Lucy Kellaway: Why do we tolerate Buffett’s lame, sexist ‘jokes’?
It seems the bar for unacceptable tastelessness in the US has just got a lot higher
Warren Buffett: “Either he should get in touch with modern ways or he should retire.” Photographer: Andrew Harrer/Bloomberg News
When Warren Buffett was interviewed on CNBC last week about Unilever’s rejection of a bid from Kraft, he told a funny story. Or rather, he told a story he thought funny. He looked at the young woman doing the interview and asked if she knew the difference between a diplomat and a lady. No, Becky Quick replied.
Eyes twinkling with amusement, Mr Buffett proceeded to tell her that if a diplomat says maybe, he means no. But “if a lady says no, she means maybe. And if she says maybe, she means yes. And if she says yes” – at this point Mr Buffett’s eyes disappeared into his grinning face – “she’s no lady!”
The camera angle broadened to take in the face of the interviewer, who was staring at him in horror with her mouth locked into a smile. The joke was not funny. Even in the universe of unfunny sexist jokes this one was particularly crass.
On Twitter, the global breeding ground for easy moral outrage, very few people seemed to care that the man who runs one of the largest and most respected companies in the world had just told a joke that could be construed as making light of rape
Yet Mr Buffett got away with it. Most newspapers (including this one) did not see fit to mention his ill-advised pleasantry. Fortune magazine merely referred to the “strange analogy” that he had used to explain the response of Unilever to the bid. On Twitter, the global breeding ground for easy moral outrage, very few people seemed to care that the man who runs one of the largest and most respected companies in the world had just told a joke that could be construed as making light of rape. A couple of people tweeted that Warren Buffett was a chauvinist pig, but that was about it.
Sexist and prehistoric
Five years ago, Sebastián Piñera, then president of Chile, made the same unfunny joke – only then all hell broke loose. The story was picked up by the BBC. Politicians queued up to denounce him, calling the joke “sexist and prehistoric”. One of them said Mr Piñera had brought shame on the nation and put back the cause of women by two decades.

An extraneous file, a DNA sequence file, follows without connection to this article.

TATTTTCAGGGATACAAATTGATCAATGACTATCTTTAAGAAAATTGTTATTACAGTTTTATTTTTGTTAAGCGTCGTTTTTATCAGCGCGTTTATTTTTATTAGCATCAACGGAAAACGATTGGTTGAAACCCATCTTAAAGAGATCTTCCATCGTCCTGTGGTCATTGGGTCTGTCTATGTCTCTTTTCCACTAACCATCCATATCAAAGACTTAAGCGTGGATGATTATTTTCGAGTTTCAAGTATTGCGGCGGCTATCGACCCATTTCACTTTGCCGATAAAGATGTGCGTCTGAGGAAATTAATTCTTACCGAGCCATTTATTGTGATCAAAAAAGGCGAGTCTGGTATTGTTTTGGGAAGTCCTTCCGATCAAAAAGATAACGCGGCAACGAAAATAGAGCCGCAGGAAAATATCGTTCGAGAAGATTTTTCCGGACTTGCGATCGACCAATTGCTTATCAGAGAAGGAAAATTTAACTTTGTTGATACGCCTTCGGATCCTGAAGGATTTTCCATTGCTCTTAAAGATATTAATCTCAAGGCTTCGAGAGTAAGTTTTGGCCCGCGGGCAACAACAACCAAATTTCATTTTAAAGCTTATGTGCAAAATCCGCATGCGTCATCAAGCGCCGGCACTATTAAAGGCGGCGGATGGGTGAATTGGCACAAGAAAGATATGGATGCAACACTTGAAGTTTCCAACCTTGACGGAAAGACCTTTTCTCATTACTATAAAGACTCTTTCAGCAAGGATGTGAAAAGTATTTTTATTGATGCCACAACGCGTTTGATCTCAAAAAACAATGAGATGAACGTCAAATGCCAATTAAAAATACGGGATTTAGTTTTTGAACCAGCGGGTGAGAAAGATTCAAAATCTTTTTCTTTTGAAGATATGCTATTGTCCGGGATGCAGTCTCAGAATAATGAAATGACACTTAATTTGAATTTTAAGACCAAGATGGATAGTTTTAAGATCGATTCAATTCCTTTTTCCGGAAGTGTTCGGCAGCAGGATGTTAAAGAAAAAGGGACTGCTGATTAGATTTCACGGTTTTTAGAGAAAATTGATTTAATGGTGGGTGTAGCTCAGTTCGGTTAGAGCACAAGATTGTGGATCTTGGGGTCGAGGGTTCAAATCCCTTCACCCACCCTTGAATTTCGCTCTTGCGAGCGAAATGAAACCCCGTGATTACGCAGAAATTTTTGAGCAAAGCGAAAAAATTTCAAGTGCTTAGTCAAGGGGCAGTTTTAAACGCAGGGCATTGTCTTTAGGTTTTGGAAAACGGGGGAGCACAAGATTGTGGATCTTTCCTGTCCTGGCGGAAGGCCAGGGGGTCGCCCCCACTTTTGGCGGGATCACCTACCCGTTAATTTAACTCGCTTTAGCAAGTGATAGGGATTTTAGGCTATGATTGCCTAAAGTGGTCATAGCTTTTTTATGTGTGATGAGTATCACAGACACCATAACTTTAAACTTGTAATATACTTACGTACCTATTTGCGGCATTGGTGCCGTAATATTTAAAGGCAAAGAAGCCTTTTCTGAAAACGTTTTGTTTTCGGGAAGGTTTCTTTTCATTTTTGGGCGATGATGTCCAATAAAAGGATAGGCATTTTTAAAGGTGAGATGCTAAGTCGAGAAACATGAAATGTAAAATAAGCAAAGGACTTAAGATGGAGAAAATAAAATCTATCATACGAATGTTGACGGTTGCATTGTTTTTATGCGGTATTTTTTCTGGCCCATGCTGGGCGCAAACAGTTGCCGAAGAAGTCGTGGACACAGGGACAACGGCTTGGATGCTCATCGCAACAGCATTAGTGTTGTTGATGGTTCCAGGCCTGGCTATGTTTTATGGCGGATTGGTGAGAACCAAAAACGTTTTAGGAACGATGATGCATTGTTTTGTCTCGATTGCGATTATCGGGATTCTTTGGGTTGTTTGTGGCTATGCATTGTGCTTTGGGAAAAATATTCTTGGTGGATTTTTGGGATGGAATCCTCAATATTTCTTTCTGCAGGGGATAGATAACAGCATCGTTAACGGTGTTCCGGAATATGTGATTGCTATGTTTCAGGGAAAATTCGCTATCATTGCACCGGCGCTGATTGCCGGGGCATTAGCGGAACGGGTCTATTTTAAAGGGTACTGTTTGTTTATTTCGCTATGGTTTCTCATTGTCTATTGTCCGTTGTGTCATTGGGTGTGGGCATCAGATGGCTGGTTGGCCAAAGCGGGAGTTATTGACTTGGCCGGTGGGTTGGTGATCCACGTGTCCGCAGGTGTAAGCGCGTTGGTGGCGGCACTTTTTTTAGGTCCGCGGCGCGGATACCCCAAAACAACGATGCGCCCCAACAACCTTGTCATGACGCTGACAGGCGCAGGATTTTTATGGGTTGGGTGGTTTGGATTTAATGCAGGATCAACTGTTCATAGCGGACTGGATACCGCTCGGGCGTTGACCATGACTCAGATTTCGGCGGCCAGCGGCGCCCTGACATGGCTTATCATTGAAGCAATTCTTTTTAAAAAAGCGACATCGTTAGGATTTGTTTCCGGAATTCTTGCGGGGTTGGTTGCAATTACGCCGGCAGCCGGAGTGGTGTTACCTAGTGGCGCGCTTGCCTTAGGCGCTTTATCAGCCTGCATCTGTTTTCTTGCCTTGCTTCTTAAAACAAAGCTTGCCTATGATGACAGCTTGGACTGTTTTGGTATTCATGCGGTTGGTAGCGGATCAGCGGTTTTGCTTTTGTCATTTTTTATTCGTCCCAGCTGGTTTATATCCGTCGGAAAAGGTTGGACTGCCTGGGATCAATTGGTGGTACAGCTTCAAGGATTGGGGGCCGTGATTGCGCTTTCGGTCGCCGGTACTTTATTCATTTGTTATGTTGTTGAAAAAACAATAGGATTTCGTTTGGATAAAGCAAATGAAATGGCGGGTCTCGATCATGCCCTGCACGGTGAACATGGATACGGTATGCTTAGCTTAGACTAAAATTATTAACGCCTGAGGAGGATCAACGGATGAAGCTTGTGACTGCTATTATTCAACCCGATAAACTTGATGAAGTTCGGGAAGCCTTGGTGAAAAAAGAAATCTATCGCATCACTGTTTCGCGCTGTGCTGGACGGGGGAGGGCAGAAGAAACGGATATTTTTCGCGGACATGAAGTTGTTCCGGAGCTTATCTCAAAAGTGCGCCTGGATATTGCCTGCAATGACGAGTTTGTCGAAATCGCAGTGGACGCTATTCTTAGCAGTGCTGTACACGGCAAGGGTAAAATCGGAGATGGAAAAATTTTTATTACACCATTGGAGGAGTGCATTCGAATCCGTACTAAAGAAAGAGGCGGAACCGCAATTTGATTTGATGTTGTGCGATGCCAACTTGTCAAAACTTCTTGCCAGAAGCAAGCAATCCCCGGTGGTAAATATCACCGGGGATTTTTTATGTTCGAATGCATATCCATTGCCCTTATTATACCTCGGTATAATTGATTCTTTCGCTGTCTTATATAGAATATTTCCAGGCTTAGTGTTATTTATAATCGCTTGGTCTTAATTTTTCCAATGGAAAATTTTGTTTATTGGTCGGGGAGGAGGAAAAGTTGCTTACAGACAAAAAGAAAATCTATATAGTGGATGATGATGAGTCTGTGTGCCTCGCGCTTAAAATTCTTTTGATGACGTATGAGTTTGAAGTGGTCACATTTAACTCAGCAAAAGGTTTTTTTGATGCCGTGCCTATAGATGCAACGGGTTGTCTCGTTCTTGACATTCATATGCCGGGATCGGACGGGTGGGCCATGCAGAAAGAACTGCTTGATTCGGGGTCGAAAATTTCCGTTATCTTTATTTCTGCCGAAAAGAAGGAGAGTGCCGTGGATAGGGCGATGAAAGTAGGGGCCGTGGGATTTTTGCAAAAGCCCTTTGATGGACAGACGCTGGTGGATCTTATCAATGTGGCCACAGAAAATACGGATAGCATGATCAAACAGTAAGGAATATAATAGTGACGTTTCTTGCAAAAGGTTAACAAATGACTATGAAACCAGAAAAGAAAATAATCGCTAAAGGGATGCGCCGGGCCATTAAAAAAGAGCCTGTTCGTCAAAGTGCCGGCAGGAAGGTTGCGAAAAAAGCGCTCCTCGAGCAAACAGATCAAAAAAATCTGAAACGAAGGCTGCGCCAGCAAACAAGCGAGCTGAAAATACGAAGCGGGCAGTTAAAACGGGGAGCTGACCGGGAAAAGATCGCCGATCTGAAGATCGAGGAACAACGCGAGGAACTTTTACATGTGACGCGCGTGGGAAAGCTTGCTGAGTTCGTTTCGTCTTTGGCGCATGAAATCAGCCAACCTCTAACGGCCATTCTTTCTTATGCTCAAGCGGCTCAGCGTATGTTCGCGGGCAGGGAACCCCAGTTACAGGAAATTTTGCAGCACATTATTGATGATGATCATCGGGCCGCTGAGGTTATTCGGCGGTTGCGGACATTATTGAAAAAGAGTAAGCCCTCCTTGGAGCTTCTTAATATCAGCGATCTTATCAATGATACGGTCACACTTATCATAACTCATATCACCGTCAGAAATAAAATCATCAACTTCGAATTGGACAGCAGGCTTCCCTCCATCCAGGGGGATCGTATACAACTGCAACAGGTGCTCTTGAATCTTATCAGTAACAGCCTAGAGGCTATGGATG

Lesser transgressions have landed people in an even bigger pickle. When Sir Tim Hunt, the Nobel Prize-winning scientist, said the trouble with having girls in labs was that you fell in love with them and they cried when criticised, he was made to resign. As was Kevin Roberts of Saatchi& Saatchi when he said there was no longer a problem with gender diversity in advertising. So why was Mr Buffett allowed to get away with it?
It could be that the bar for unacceptable tastelessness in the US has just got a lot higher. By comparison with what other prominent old men have been saying recently, Mr Buffett’s joke looks tame. Set against Donald Trump’s assertion that “If Ivanka weren’t my daughter, perhaps I’d be dating her,” it hardly seems creepy at all.
Or it could be that we forgive the Sage of Omaha because he is 86. He grew up in a different time, when sexism had not yet been invented. No doubt the young Buffett and his friends often innocently joked with one another that a “lady’s” no meant maybe, without anyone seeing any harm in it.
Yet this excuse will not do. Age is only a defence for oldies in their dotage. When your ancient uncle from the comfort of his Bath chair says something sexist or racist it is perfectly reasonable to let it go, on the grounds that he is out of the swing of it, that little is to be gained from correcting him, and often much to be lost from making him upset.
But it is not like that with Mr Buffett. He is a public figure whose folksy language is often held up as an example. He controls an unconscionable amount of money – his Berkshire Hathaway fund is worth about $450billon. If he is out of touch with modern ways it matters very much indeed. Either he should get in touch, or he should retire.
We are all so invested in his cuddly, homespun persona, and so revere his judgment that when he starts making hideous sexist jokes, there is only one thing for it.
But I suspect the true reason we forgive Mr Buffett is the most inexcusable of all. It is simply because he is Warren Buffett. I can think of no business leader who has been so worshipped for quite so long, ever, anywhere, with the possible exception of Joseph Rowntree and George Cadbury, both of whom went on being adored into their 80s.
People feel they need Mr Buffett, now more than ever. We are all so invested in his cuddly, homespun persona, and so revere his judgment that when he starts making hideous sexist jokes, there is only one thing for it. To pretend we have not heard.
– Copyright the Financial Times Ltd 2017